Once the strategic & political decision to save the High Line was made — a design decision, in essence, about how to use the environment — the great work was done; and then Corner was hired to do the tactical work, which no mistake is very nice. Corner had no role in the basic politics (correct me if I have it wrong.) He was hired via a design competition several years after the basic concept — using it as a linear park —was set. Corner didn't even have the role that landscape architect Richard Haag did with Seattle's Gas Works Park, who had the initial insight and inspiration and did a lot of the politiicking, (as there was resistance at first to Haag's brilliant plan.) Corner was simply hired by the client which had already made the decision to use the site as a public park. He may make some claim to designing it at a tactical level. But the big decision was made by others: to save the elevated rail line as a park in the first place.
Fresh Kills Landfill Competition, Field Operations/James Corner Downsview Park Competition, all finalist entries  Parc de la Villette Competition, OMA entry/Rem Koolhaas Schouwburgplein, Rotterdam, West 8/Adriaan Geuze
Mind, I am not saying that self-identified LUers may not and have not done fine work; I suspect they have. I am just trying to follow-up on Duany's (overly graceful?) remark that LU knows what it is doing in very low-intensity areas such as wilderness, rural and parts of suburbia. Where's the beef? And what does LU offer by way of finished work which we can see and which represents LU's new ideas to experience? Help me out.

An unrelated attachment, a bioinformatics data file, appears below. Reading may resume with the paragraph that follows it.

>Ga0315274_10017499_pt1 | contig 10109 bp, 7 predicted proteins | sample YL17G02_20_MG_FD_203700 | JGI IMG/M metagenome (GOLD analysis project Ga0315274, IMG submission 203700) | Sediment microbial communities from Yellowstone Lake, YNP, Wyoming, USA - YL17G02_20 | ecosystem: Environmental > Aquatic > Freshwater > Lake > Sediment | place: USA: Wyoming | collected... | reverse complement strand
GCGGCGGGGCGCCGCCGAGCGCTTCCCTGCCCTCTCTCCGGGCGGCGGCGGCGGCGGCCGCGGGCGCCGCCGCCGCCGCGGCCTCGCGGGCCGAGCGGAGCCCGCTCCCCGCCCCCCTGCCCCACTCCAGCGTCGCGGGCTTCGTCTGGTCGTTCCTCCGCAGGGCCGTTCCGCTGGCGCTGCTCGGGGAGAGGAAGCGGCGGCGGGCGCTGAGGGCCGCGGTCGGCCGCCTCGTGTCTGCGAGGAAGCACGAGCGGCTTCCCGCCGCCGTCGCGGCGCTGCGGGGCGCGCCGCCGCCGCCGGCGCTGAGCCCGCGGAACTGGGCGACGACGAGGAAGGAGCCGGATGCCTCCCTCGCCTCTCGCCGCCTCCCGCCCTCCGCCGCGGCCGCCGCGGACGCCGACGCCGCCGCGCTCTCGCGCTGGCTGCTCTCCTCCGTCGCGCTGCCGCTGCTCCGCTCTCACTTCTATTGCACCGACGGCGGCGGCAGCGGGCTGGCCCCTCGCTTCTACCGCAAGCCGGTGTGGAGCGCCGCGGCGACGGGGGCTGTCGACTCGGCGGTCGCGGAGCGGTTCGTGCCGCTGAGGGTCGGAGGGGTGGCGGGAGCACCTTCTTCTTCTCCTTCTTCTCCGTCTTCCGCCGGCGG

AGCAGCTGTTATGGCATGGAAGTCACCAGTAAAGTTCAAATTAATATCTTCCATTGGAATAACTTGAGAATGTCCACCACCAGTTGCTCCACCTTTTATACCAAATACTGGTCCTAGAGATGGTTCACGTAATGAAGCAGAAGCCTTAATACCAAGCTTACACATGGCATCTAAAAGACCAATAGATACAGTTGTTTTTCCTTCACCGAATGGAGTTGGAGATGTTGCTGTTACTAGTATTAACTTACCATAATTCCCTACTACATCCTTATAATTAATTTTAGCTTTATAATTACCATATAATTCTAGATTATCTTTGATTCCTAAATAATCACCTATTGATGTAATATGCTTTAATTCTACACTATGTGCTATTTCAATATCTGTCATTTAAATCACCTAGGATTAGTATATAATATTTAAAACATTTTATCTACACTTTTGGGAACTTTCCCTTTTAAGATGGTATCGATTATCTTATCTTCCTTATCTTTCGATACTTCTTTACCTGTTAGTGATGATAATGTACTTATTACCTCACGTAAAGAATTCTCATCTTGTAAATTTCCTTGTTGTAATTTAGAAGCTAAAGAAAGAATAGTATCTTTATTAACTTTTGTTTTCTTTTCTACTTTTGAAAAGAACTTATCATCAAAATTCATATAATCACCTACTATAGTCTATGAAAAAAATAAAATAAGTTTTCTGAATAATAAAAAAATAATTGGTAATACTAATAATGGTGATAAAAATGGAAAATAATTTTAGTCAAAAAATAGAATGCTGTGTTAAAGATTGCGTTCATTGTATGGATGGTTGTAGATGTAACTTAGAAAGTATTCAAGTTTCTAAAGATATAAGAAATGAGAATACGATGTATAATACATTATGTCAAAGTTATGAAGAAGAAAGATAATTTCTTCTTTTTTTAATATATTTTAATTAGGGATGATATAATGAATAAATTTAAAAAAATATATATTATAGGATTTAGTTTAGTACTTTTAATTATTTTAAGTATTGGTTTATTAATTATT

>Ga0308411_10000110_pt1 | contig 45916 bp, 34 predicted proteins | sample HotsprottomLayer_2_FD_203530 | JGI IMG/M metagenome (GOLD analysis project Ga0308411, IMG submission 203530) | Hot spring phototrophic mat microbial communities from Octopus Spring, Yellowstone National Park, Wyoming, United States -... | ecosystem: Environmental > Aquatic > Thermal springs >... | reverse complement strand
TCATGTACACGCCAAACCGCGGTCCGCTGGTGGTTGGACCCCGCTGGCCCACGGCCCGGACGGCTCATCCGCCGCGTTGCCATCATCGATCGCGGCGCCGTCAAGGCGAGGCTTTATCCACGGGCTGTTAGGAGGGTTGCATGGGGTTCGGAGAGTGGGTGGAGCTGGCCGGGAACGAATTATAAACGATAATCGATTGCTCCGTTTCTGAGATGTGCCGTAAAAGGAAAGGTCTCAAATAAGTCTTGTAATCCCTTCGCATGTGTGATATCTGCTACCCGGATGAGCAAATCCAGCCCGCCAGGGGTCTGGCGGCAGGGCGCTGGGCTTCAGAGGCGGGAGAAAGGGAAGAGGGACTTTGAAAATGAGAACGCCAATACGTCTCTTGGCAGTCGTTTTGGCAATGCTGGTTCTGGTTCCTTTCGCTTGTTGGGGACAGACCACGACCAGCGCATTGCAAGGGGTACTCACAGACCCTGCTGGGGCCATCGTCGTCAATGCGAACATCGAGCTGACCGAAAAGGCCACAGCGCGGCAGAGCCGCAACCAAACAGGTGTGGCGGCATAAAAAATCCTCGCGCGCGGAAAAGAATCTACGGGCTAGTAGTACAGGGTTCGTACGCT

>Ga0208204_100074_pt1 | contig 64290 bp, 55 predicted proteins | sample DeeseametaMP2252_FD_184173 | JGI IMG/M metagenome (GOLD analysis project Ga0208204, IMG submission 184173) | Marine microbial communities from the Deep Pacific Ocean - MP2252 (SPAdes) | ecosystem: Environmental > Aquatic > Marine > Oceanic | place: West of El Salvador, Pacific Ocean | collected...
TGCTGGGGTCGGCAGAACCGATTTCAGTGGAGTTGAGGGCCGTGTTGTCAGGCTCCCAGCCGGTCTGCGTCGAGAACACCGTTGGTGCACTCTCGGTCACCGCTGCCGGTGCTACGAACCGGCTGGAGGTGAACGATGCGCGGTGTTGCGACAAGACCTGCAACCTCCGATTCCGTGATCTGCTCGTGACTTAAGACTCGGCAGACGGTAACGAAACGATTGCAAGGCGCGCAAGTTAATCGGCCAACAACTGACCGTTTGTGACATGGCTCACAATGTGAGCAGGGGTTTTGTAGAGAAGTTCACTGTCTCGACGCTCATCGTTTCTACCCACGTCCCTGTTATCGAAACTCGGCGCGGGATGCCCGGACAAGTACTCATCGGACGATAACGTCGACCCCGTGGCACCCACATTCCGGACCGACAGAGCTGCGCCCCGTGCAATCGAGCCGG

2. Duany missed the huge and obvious question: where do these LU people live? I am not looking for specific addresses, of course, but what sort of neighborhoods? Are they traditional, walkable? Or do they live in lush suburbs with nary a sidewalk in sight? Even if they live in a detached house, as I do, I would bet that LUers live somewhere near a nice walkable village. Like other advocates of modern, they may like it best for their clients.
3. I wondered if the LU vs NU debate seemed a bit trumped up and more theater — for both — than reality. LU doesn't seem to me to have any genuine intellectual substance. If it comes down to saying, "NU doesn't care enough about cars," then that may well be true. But it's hardly enough to make an ideology which has legs. So I thought Duany was giving LU too much credence for actually having anything there, there.
Then again, Duany may be correct to try to nip attempts to do more suburban plats and big box stores using LU's claim of artistic and ecological legitimacy, even if it is just fashionable nonsense. Clients love the fashionable nonsense of much of startchitecture — now clients may try to do so with Landscape Urbanism. Our society is in love with "the latests." As I blogged (humorously) on the day the iPad was in stores, I said "What next?" as if to suggest an insatiable demand for novelty. So maybe some clients will go for LU because it sounds new.
For a huge number of people — e.g. moi — no one had heard of Landscape Urbanism before Duany made it a big deal and then others, notably Mehaffy, came to write about it. So LU should be extremely grateful to Duany for his attack on LU. As I suggested above, "sometimes an enemy is good to have."
My interim report on LU and subject to change: Intellectual stature slight but superb marketing.
More in another blog post about my own very recent experience where LU protected NU from criticism within the nu tent — or at least that's what I think happened.